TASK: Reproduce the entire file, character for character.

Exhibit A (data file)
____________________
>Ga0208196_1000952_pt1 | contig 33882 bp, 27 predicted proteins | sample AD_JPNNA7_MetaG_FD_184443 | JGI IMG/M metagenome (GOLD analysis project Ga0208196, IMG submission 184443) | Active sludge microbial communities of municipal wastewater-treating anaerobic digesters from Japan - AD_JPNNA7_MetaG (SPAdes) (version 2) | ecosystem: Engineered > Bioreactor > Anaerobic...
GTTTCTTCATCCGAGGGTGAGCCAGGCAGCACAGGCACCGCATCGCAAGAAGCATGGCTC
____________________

>Ga0208196_1000952_pt1 | contig 33882 bp, 27 predicted proteins | sample AD_JPNNA7_MetaG_FD_184443 | JGI IMG/M metagenome (GOLD analysis project Ga0208196, IMG submission 184443) | Active sludge microbial communities of municipal wastewater-treating anaerobic digesters from Japan - AD_JPNNA7_MetaG (SPAdes) (version 2) | ecosystem: Engineered > Bioreactor > Anaerobic...
GTTTCTTCATCCGAGGGTGAGCCAGGCAGCACAGGCACCGCATCGCAAGAAGCATGGCTC